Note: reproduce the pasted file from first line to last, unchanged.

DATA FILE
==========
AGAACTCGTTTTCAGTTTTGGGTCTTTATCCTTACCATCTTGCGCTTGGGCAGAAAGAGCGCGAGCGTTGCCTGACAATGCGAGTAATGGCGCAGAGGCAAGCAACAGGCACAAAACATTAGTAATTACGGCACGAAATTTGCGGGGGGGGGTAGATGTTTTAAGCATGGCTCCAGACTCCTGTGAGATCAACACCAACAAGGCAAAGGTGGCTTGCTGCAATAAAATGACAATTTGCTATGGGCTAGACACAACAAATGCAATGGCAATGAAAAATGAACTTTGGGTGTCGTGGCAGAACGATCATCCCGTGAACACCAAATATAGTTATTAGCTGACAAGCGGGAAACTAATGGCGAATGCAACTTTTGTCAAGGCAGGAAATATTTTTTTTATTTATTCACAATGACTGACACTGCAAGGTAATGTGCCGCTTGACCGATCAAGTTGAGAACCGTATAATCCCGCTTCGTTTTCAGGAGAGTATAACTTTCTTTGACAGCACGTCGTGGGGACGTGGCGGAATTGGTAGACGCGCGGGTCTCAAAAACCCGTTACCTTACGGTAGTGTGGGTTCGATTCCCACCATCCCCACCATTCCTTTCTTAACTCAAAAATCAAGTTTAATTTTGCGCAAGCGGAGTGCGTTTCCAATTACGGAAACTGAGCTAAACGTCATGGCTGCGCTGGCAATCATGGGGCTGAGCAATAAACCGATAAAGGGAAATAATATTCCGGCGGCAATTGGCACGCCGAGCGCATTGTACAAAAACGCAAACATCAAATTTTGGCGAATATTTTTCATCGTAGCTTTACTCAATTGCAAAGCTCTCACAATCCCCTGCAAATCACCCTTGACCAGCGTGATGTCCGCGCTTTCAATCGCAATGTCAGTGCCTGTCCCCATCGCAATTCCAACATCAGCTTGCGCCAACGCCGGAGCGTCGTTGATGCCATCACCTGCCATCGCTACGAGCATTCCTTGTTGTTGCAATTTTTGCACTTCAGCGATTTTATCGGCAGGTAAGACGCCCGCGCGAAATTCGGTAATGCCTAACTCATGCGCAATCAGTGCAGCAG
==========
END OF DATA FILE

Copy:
AGAACTCGTTTTCAGTTTTGGGTCTTTATCCTTACCATCTTGCGCTTGGGCAGAAAGAGCGCGAGCGTTGCCTGACAATGCGAGTAATGGCGCAGAGGCAAGCAACAGGCACAAAACATTAGTAATTACGGCACGAAATTTGCGGGGGGGGGTAGATGTTTTAAGCATGGCTCCAGACTCCTGTGAGATCAACACCAACAAGGCAAAGGTGGCTTGCTGCAATAAAATGACAATTTGCTATGGGCTAGACACAACAAATGCAATGGCAATGAAAAATGAACTTTGGGTGTCGTGGCAGAACGATCATCCCGTGAACACCAAATATAGTTATTAGCTGACAAGCGGGAAACTAATGGCGAATGCAACTTTTGTCAAGGCAGGAAATATTTTTTTTATTTATTCACAATGACTGACACTGCAAGGTAATGTGCCGCTTGACCGATCAAGTTGAGAACCGTATAATCCCGCTTCGTTTTCAGGAGAGTATAACTTTCTTTGACAGCACGTCGTGGGGACGTGGCGGAATTGGTAGACGCGCGGGTCTCAAAAACCCGTTACCTTACGGTAGTGTGGGTTCGATTCCCACCATCCCCACCATTCCTTTCTTAACTCAAAAATCAAGTTTAATTTTGCGCAAGCGGAGTGCGTTTCCAATTACGGAAACTGAGCTAAACGTCATGGCTGCGCTGGCAATCATGGGGCTGAGCAATAAACCGATAAAGGGAAATAATATTCCGGCGGCAATTGGCACGCCGAGCGCATTGTACAAAAACGCAAACATCAAATTTTGGCGAATATTTTTCATCGTAGCTTTACTCAATTGCAAAGCTCTCACAATCCCCTGCAAATCACCCTTGACCAGCGTGATGTCCGCGCTTTCAATCGCAATGTCAGTGCCTGTCCCCATCGCAATTCCAACATCAGCTTGCGCCAACGCCGGAGCGTCGTTGATGCCATCACCTGCCATCGCTACGAGCATTCCTTGTTGTTGCAATTTTTGCACTTCAGCGATTTTATCGGCAGGTAAGACGCCCGCGCGAAATTCGGTAATGCCTAACTCATGCGCAATCAGTGCAGCAG